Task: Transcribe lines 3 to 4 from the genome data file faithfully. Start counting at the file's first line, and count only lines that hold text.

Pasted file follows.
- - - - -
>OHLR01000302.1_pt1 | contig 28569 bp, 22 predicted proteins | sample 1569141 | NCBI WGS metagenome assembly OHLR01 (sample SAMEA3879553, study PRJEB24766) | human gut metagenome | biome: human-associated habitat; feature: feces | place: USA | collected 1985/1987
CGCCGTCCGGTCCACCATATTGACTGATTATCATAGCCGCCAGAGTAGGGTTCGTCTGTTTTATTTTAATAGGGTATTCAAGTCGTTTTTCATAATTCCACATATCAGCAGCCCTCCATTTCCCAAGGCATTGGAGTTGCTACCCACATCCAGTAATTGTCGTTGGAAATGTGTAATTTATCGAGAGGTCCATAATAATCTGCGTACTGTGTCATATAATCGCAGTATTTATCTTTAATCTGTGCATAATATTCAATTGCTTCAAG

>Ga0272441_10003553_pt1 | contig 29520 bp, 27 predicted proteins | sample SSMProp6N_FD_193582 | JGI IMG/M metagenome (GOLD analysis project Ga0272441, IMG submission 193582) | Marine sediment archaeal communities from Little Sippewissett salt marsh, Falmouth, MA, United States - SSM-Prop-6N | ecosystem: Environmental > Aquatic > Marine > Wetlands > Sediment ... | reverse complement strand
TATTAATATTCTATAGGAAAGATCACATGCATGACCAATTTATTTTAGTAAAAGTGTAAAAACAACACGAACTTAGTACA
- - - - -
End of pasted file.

>Ga0272441_10003553_pt1 | contig 29520 bp, 27 predicted proteins | sample SSMProp6N_FD_193582 | JGI IMG/M metagenome (GOLD analysis project Ga0272441, IMG submission 193582) | Marine sediment archaeal communities from Little Sippewissett salt marsh, Falmouth, MA, United States - SSM-Prop-6N | ecosystem: Environmental > Aquatic > Marine > Wetlands > Sediment ... | reverse complement strand
TATTAATATTCTATAGGAAAGATCACATGCATGACCAATTTATTTTAGTAAAAGTGTAAAAACAACACGAACTTAGTACA